All eyes were on Uncle Bob. Like a game of Russian roulette, Christmas gifts were distributed one at a time; however, one gift was the annual gagfift - fruitcake; an annually distributed by the previous year's recipient to another relative. Hardly anyone remembered from year to year who got the previous year’s fruitcake.
“Whew.” Bob breathed a sigh of relief as the paper exposed a box of automotive toys. Bob rebuilt cars and always loved what he called toys, or car pieces that made any given car special. “You’re next Sport.” Bob pushed a gift to one of the children and pointed the child in my direction. The children of our family had been the mules for gifts for as long as I could remember. Indeed, many years ago I carried gifts around to relatives, and this Christmas the annual family ritual was entering its centennial year.
My grandson slid a huge box toward me. I judged the box to be about three feet tall, as the youngster could barely see over the top. A couple of years ago the fruitcake was hidden between layers of newspaper and cardboard in a box so huge that it covered the back of the Christmas tree. I eyed the colorful paper. “There’s enough paper on this thing to wrap presents for everyone in town.” I was joking, but my humor was lost on the waiting crowd.
“Hurry up dad.” My youngest son was next in line for a gift and seated on my immediate right.
From across the room I saw my cousin pick up his camera and aim it my way. Surely, I was about to be awarded the annual fruitcake. I turned the box sideways, and then picked it up to shake it – it had bulk. While nothing rattled there was a certain weight to the contents. A ruse, I bet.
“Let me help you with the paper.” My son was reaching for the box.
“Get your hands off the gift; it’s my fruitcake, if that is what it is.”
While I was boring the relatives, the children were loosing interest in the distribution game, and my wife was collecting bows – bows which would reappear the following year.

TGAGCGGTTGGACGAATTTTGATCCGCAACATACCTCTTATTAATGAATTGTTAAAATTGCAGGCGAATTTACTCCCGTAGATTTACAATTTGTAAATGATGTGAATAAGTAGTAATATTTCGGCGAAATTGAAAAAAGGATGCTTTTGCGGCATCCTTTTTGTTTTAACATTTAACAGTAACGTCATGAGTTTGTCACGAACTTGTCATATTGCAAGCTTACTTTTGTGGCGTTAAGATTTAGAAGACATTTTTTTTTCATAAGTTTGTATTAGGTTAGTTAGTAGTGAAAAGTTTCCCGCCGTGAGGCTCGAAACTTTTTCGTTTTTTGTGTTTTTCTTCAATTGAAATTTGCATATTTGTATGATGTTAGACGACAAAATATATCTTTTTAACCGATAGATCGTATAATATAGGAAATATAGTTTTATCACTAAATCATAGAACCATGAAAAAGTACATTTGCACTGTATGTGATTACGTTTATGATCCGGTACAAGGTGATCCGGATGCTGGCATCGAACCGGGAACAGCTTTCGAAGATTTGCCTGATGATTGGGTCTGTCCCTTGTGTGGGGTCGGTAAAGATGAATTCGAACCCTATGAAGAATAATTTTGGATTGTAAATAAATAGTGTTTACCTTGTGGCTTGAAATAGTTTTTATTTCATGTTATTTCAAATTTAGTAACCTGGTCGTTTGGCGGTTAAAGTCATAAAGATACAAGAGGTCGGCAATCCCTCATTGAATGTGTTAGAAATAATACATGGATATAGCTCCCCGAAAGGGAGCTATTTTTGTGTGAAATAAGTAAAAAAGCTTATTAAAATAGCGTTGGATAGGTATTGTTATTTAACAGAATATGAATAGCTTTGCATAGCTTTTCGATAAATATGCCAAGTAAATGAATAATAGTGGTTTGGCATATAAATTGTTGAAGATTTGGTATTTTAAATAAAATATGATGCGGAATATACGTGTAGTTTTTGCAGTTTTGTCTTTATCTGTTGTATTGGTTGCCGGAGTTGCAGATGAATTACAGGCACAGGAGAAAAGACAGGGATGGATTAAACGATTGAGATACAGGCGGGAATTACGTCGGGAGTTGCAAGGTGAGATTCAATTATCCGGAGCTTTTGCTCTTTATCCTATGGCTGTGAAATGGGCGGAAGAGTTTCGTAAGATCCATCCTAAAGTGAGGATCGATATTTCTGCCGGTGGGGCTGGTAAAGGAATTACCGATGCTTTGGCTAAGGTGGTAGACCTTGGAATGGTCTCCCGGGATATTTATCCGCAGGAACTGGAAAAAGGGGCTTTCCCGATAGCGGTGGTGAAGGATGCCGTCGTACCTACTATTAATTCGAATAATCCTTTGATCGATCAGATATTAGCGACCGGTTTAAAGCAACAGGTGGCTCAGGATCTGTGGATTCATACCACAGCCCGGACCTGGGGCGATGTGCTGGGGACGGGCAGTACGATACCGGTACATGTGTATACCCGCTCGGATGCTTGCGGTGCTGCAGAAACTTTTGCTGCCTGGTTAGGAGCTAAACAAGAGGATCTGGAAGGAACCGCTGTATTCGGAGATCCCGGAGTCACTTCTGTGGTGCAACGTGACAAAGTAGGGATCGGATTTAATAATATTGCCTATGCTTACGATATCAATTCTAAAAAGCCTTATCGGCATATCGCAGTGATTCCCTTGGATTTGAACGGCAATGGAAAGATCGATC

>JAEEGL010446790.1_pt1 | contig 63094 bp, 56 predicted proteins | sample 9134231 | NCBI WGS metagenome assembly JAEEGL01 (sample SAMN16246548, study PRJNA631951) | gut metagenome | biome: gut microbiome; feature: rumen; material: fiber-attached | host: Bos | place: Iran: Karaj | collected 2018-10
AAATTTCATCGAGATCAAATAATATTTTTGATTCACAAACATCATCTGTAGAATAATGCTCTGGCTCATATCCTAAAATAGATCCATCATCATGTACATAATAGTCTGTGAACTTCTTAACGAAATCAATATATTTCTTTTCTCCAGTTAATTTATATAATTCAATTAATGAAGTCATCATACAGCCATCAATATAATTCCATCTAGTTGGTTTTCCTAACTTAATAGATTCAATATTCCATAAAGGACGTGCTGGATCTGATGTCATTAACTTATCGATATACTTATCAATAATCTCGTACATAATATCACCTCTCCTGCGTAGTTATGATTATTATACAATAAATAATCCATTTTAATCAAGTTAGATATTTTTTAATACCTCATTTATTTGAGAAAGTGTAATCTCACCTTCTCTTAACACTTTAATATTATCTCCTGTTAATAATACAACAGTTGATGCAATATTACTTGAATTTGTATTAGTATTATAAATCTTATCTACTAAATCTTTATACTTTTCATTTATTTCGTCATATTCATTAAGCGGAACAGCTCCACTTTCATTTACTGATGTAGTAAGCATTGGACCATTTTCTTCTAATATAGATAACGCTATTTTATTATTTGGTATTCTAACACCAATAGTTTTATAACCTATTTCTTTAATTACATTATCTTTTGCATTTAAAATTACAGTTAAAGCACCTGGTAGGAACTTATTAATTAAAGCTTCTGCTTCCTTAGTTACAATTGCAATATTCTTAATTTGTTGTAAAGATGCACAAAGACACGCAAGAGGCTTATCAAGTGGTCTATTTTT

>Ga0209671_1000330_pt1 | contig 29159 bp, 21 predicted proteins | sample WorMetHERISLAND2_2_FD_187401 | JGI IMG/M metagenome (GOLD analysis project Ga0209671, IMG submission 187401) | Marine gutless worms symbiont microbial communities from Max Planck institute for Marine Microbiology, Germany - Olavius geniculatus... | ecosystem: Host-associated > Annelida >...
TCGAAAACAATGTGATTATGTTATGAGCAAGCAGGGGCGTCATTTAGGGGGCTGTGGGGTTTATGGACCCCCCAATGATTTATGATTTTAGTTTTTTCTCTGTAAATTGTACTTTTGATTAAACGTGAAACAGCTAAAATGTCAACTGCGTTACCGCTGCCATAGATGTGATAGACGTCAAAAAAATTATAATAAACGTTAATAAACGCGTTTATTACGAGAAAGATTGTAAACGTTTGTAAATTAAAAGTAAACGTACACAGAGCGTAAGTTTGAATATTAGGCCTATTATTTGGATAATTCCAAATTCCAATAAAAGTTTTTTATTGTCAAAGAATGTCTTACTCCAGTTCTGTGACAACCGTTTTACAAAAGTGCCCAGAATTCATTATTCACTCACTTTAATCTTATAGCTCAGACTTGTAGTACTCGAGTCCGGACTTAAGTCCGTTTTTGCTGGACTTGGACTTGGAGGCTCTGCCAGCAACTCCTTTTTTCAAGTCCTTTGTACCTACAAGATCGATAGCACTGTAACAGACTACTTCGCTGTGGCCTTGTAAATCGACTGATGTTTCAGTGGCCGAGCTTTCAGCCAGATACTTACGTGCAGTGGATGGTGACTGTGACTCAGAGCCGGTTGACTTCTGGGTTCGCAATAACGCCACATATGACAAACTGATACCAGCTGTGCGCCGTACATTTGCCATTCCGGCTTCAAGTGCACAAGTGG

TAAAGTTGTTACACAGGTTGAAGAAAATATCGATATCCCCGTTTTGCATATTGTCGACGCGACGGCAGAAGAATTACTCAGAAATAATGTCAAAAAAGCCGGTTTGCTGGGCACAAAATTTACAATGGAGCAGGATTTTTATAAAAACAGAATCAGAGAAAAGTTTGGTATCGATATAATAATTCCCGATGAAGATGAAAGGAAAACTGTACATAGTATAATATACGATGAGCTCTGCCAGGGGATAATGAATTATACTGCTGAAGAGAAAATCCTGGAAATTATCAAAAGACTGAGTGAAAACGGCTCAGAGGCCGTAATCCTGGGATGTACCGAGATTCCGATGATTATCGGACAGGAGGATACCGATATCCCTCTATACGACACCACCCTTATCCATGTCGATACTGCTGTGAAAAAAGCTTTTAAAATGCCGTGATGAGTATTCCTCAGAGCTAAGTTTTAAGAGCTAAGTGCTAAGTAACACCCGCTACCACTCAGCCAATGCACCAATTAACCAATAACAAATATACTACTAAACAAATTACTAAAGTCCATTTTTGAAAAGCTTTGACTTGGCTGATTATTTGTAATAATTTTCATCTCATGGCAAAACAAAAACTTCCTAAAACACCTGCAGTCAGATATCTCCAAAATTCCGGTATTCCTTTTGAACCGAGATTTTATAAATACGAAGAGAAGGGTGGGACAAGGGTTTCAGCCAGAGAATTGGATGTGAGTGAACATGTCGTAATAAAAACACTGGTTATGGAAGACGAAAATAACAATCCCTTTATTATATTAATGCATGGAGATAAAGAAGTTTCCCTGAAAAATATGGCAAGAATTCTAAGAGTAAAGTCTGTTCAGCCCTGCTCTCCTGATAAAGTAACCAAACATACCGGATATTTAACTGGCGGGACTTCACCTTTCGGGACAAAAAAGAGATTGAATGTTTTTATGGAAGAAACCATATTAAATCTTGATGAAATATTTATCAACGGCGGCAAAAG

“Okay, I shall open the box,” I announced, loud enough that most of the chatter stopped momentarily. I carefully slid my hand down the corner of the paper, it magically released; immediately, I recognized the champion paper wrapping techniques of my wife, every fold perfect, including hidden tape. While neat folds of paper came off the large white box, still the contents were not revealed. “Hmm, I have open the box too?” I tried to appear annoyed. I looked at the box. It was labeled “From the State of Washington.” I had to stand to open the top. “Good grief.”
I pulled back the taped cardboard flaps and pulled out a Styrofoam lid. Underneath I found the handle to a huge basket. I pulled the basket up out of the box fully expecting to see a tin of fruitcake staring me in the face when the basket was freed.
Finally, the basket and its contents exited the box. “Whoosh,” the suction against the plastic gave an indication of the compactness of the contents.
“Ooh,” voices around the room resounded.
I was holding a giant woven basket of wrapped fruit. Each item appeared to be polished and waxed but ready to be violated by a consumer. “Okay, who gave me this?” I looked through the paper and found the card.
I sat down and opened the envelop. The children had already pushed a gift to my son, who was going though the elaborate dance of opening the gift and thanking the person who drew his name. My wife came over and stood by my shoulder.
The card read. “Dearest, this was supposed to be a fruitcake, but not this year. I saw this basket and remembered how much you loved Washington apples. And it is fitting because God gave you fruit of the Spirit. The basket also contains a variety of nuts, and that again is a direct gift and meal from our Savior, and finally, so rich, and nestled within the package is a small bottle of wine, the sweetness of our life together.
“Whatcha think?” She nuzzled my neck.
She popped me on top of the head.
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